Have you ever wondered why do the laptops have i3, i5, i7, etc. mentioned on them?
“i” stands for brand Intel. It is Intel’s microprocessor that is installed inside the laptop and the numbers simply represent a generation. The higher the number the better is the laptop. In the 3rd generation, the CPU was purely dual-core while, the i5 and i7 are quad cores. The generation simply means the speed of doing tasks is higher.
In this article, we will understand what CPU is and everything about it in detail.
Full form of CPU
The full form of CPU is-
Central Processing Unit
What is CPU?
The CPU is an integral part of the computer. It can be referred to as commander in chief for all the tasks performed by the computer thus, the name CPU or Central Processing Unit.
Just as the brain is responsible for all voluntary actions of a human body the CPU is the brain behind all tasks of the computer. It receives input, processes it, and gives output to the required unit.
Components of CPU
The CPU consists of 2 parts – ALU and CU. Under these two parts are different components responsible for the intricate working of the CPU.
The ALU or the Arithmetic Logic Unit is responsible for all the logical operations to be conducted on the inputs. The CPU fetches instructions from the primary memory-RAM and operates the instruction till it is complete. It then sends back the output to the memory or the output unit. The ALU is further divided into Combinational logic unit and Registers.
The combinational logic unit is responsible for conducting operations as per the requirement. These operations include addition, subtraction, multiplication, and division. In addition, it performs logic operations like AND, OR, NOR, etc. as well.
The Registers are where the address of the next instruction set is stored. After each execution, the next task is implemented. The address of that instruction is stored in the register.
Modern computers now have more than one ALUs inside them for faster execution of programs.
2. Control Unit
The CU or the control unit is the handler of all the tasks being performed. The Control unit makes sure there is no deadlock due to the running of multiple tasks. It also guides the ALU and other components of the computer on how to perform and react to the tasks given.
This control is achieved by releasing control and time signals. The control unit is also responsible for fetching instructions from the memory. It decodes these instructions and sends them to ALU for further execution. It handles the whole working and scheduling tasks for the CPU.
Now that we have studied what CPU constitutes, let us dive deeper into the working of the CPU.
Working of CPU
A CPU is a multitasking unit of the computer. It is not assigned with one or two but multiple tasks at once. And it performs these tasks methodically and meticulously. A computer cannot work without its CPU. Here is how a CPU usually works-
1. The input or the instruction is taken from either an input device or the memory(primary).
2. The instruction is decoded and converted into control signals.
3. These control signals control different parts of the computer to execute the task.
4. The completed task reaches back to the CPU.
5. The CPU decides whether to send it to the output unit or back to the memory for storage.
These steps are also sometimes reduced to three steps – Fetch, Decode, and Execute.
The steps might seem simple right now however, there is very complex circuitry established inside the CPU. There is more than 1 task being executed at a single time. This is how you can access chrome, MS office, listen to music, and other tasks at the same time.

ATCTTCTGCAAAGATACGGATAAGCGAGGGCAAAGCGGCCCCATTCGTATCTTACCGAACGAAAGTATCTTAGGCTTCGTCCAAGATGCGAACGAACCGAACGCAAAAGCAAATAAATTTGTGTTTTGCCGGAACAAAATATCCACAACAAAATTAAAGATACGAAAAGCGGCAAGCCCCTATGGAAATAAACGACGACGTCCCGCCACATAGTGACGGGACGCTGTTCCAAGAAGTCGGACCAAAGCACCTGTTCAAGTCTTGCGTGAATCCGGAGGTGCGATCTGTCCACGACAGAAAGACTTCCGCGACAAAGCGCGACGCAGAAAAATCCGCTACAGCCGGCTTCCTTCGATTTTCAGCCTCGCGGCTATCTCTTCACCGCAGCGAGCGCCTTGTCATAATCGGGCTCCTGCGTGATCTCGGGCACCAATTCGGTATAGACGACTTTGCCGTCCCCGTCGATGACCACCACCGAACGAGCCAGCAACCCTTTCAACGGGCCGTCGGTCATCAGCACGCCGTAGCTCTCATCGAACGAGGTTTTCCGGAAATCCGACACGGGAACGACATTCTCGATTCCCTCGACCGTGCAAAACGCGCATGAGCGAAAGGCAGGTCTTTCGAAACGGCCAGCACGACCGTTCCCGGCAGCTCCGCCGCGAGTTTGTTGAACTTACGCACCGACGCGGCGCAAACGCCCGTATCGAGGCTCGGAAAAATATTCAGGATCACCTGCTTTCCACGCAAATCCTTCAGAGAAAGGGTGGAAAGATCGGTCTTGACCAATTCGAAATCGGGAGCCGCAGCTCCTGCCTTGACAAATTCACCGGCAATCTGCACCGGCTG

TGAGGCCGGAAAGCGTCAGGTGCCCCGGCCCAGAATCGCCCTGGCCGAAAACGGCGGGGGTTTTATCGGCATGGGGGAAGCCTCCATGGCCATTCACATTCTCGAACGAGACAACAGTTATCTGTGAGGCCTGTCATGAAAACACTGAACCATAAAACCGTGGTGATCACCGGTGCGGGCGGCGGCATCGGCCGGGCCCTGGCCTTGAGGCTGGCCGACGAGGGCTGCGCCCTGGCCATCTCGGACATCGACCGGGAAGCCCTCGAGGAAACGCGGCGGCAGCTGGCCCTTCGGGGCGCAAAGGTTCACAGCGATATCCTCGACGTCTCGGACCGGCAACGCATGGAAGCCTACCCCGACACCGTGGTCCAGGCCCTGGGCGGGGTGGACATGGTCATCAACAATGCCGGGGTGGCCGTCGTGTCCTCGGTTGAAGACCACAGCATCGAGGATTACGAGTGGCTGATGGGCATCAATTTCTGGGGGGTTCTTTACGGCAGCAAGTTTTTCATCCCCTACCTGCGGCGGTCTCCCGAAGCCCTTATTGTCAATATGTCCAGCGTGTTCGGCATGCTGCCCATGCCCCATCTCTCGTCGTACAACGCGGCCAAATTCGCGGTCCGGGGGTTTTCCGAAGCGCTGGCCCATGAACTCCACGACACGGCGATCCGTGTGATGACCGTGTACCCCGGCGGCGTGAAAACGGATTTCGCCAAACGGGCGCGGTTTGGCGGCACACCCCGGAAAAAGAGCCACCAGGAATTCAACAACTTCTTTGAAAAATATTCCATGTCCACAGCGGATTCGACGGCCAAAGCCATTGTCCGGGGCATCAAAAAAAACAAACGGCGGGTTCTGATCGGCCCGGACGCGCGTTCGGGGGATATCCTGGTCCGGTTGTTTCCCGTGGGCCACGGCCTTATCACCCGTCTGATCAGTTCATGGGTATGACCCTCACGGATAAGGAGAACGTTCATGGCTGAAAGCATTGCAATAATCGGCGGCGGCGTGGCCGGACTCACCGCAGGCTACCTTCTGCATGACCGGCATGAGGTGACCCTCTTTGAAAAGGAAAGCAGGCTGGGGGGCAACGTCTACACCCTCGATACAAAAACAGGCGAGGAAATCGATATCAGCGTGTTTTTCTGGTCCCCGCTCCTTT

Types of CPU
Let us how CPUs evolved over the years.
1. Transistor-based CPU
This CPU was introduced in the 1950s – 1960s and was the first step towards light-weighted and less complex circuitry. They evolved from the vacuum tubes and relays usage, which was quite heavy.
These CPUs as the name suggests contained transistors. This made them advantageous because, transistors have low switching time, lower power consumption, and higher speed. These could be integrated on PCBs and thus made components less complex and heavy.
2. Small scale integration CPUs
Integration of a large number of transistors onto a small space is small-scale integration. A couple of transistors were integrated on a single chip, and several thousand chips were put together to construct one CPU. This method was yet a lot more effective than putting discrete transistors.
3. Large scale integration CPUs
Embedding thousands of transistors onto a single chip lead to the development of Large scale integration. This led to an increase in the number of transistors and fewer ICs individually being put into the CPU. Therefore, less power consumption and compact space requirement. These CPUs were introduced in the mid-1970s and were highly successful.
Multiple numbers of ICs came down to just one IC – microprocessor. The first successful commercial microprocessor was Intel-4004. This increased switching speed, decreased CPU size, and less complexity. Since then multiple microprocessors are available in the market with different specifications like speed.
Over the years the CPUs have evolved to a great extent and will be continuing to do so. However, their core task has always remained the same. There are now desktops with pre-installed CPUs inside them. The big heavy boxes are getting replaced with just a small chip. In short, this is just the start of this era of technology.
Kuldeep is the founder and lead author of ArtOfTesting. He is skilled in test automation, performance testing, big data, and CI-CD. He brings his decade of experience to his current role where he is dedicated to educating the QA professionals. You can connect with him on LinkedIn.